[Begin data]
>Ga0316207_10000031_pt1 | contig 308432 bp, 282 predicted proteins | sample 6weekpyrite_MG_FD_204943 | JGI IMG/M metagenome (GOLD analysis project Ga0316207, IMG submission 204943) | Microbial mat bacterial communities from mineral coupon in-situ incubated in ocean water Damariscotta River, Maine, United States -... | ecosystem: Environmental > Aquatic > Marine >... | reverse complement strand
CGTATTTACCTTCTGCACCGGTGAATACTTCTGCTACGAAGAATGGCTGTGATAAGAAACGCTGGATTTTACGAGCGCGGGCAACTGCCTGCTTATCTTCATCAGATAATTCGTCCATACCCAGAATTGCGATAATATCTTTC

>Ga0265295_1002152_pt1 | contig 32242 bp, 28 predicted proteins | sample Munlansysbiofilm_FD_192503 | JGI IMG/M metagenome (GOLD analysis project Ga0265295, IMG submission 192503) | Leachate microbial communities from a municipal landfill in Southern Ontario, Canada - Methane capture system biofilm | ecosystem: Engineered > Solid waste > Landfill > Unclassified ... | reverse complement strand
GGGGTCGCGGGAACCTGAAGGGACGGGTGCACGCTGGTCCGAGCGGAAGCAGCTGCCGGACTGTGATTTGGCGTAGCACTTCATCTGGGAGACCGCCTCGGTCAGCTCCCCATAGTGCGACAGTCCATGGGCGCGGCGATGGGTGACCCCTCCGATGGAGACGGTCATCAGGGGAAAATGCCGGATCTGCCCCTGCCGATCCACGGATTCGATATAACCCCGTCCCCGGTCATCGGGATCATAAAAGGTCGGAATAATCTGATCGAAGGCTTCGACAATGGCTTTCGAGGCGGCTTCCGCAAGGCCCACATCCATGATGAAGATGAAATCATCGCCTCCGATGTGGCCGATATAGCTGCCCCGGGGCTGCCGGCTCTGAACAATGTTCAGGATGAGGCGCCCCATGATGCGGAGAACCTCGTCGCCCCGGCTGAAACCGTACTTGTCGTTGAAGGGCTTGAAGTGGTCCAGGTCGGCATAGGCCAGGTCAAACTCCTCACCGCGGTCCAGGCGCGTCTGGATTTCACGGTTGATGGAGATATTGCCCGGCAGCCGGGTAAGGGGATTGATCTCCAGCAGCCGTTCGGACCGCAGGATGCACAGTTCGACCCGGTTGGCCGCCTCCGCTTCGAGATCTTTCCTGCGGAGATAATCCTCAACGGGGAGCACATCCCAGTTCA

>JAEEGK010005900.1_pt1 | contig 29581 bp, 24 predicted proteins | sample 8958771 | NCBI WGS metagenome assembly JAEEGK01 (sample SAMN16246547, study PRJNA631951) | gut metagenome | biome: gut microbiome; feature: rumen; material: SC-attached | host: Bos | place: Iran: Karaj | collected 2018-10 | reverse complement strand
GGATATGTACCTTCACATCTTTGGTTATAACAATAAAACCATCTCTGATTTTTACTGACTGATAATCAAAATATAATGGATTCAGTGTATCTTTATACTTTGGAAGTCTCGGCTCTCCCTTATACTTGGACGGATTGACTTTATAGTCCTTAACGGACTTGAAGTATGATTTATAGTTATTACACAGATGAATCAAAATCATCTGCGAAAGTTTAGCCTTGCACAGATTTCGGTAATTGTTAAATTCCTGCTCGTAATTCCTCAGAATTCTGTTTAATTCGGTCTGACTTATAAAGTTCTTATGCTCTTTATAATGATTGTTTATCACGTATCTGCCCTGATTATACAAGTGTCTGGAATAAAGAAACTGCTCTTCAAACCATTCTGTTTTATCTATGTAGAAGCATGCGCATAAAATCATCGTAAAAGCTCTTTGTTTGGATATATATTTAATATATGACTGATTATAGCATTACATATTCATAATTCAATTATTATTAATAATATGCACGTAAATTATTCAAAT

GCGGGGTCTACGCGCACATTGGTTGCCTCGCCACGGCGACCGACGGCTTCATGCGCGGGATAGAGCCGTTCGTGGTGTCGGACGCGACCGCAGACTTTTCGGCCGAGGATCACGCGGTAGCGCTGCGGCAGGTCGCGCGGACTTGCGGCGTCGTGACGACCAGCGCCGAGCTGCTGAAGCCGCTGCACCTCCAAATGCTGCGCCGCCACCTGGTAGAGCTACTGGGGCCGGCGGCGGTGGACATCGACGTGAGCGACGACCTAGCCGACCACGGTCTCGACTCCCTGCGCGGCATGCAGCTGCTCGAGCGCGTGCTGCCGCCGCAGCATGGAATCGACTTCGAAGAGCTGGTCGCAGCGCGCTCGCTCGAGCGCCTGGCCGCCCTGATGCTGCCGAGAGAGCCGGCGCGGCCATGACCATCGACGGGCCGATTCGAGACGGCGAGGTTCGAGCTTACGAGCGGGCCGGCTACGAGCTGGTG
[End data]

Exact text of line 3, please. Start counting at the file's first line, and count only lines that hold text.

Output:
>Ga0265295_1002152_pt1 | contig 32242 bp, 28 predicted proteins | sample Munlansysbiofilm_FD_192503 | JGI IMG/M metagenome (GOLD analysis project Ga0265295, IMG submission 192503) | Leachate microbial communities from a municipal landfill in Southern Ontario, Canada - Methane capture system biofilm | ecosystem: Engineered > Solid waste > Landfill > Unclassified ... | reverse complement strand